julia -- glad you had a nice time in Chicago and it would be a good idea to move some percentage to synthesis. be sure to do a debriefing too.

    On Monday, November 18, 2002, Nick Contreras wrote:
    On the ASC meetings in Chicago

    thanks a lot for takin' me and the others to chicago. i had a GREAT time and learned a lot from the experience. i learned how to present a professional paper, i learned about electronic monitoring, and most of all, i learned about the berlin wall!! was that a joke or what??! anyways, thanks a lot. and say hi to jeanne/arnold and pat for me!

    nick -- you're very welcome!

    On Monday, November 18, 2002, Tim Mostowik wrote:
    On the ASC meetings in Chicago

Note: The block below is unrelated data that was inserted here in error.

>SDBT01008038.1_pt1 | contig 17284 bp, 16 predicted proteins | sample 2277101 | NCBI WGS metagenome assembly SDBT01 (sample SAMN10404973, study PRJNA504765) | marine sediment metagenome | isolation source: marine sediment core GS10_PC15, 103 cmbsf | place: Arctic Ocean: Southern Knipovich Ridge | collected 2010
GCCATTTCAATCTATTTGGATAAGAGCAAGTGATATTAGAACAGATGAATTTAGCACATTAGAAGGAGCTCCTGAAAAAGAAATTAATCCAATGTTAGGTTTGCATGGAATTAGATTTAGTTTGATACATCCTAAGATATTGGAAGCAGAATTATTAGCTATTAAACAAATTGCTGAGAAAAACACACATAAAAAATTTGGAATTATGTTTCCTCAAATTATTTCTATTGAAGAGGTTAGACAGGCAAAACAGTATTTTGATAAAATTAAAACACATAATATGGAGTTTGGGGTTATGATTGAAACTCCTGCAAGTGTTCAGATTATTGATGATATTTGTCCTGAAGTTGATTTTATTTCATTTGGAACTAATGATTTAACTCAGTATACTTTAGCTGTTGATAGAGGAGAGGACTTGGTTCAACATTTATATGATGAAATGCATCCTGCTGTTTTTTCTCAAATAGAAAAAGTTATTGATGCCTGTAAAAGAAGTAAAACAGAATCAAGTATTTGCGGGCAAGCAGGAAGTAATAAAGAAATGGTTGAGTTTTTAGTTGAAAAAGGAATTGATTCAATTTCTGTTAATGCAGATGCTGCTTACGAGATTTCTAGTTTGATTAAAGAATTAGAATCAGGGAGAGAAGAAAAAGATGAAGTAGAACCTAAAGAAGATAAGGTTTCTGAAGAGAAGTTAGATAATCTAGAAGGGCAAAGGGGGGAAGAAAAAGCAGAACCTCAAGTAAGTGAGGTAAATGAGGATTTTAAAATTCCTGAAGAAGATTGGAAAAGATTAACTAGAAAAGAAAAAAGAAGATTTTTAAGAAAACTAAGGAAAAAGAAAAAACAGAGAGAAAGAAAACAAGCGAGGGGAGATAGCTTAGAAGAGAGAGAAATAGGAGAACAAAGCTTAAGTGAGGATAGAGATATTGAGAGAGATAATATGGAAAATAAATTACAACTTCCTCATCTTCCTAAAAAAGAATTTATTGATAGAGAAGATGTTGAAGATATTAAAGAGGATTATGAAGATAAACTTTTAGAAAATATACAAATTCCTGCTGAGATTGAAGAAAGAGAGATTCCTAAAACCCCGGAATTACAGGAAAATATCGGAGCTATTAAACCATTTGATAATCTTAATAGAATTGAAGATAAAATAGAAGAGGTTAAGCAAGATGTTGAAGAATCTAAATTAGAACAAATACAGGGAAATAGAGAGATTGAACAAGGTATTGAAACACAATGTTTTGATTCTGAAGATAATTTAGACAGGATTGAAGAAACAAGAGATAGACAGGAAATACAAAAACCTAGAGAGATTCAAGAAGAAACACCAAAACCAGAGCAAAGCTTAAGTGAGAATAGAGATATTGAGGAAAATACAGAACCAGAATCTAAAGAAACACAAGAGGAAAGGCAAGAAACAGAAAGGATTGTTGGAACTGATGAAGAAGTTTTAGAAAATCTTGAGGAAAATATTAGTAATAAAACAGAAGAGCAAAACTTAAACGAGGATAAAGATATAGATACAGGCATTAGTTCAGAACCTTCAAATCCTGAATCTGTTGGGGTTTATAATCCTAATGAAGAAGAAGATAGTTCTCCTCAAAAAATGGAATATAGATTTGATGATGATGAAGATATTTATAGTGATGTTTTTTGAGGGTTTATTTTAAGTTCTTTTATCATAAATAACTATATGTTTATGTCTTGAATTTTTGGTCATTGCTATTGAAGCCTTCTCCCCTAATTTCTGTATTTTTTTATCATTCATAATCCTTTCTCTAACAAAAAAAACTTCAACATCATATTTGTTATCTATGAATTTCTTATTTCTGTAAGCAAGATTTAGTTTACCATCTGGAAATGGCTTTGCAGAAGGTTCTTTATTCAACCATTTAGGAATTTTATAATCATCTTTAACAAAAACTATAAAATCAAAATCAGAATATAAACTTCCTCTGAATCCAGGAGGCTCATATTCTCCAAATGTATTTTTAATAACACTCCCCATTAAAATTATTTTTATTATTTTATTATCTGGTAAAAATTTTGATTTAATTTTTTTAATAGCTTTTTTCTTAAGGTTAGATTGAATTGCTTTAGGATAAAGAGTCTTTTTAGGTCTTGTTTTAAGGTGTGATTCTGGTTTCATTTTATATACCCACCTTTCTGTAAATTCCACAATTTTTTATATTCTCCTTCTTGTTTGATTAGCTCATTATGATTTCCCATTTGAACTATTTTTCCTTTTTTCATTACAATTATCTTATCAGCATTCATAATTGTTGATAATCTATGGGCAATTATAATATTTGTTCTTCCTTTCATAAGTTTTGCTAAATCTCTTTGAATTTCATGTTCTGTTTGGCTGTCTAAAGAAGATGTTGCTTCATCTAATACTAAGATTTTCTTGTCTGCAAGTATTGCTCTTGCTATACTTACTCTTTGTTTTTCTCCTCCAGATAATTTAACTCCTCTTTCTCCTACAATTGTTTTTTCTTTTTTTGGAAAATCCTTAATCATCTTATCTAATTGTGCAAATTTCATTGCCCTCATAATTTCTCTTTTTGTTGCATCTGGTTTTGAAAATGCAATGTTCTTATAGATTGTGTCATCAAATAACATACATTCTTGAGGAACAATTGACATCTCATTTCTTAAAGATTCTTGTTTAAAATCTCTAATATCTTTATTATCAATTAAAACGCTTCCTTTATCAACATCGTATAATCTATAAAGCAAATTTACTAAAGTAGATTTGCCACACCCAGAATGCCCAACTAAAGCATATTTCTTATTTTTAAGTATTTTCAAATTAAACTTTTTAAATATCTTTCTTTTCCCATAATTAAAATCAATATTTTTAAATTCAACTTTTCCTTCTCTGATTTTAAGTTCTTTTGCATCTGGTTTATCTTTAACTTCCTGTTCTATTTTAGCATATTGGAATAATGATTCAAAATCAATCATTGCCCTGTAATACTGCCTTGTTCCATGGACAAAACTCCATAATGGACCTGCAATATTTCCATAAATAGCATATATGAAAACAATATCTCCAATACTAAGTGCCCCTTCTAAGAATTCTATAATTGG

i thought the chicago trip was interesting especially jeanee and pat. it wasnt quite what i expected but it was still a good experience. one thing that stuck out in my mind and that related to me the most was studying 15mins at a time. thats all the time i seem to have and then i have to go do something, and im so used to that i can only study in short periods of time even if i do have to time.

    tim -- glad you had a nice time. and yes, it took jeanne, pat and i some time to realize the "fifteen minute" study sessions. would like more of your feedback and insights into this.

    On Monday, November 18, 2002, Angie Siemers wrote:
    On the ASC meetings in Chicago

    i just wanted to let you know that i had a good time on saturday. Jeanie is something else. She knows so much...there was never a dull moment. Whenever she would talk about one thing, she would always lead into another subject. She is very interesting. I thought it was very creative the way she used our experience with the room mixup to help us understand colonization and imperialsm.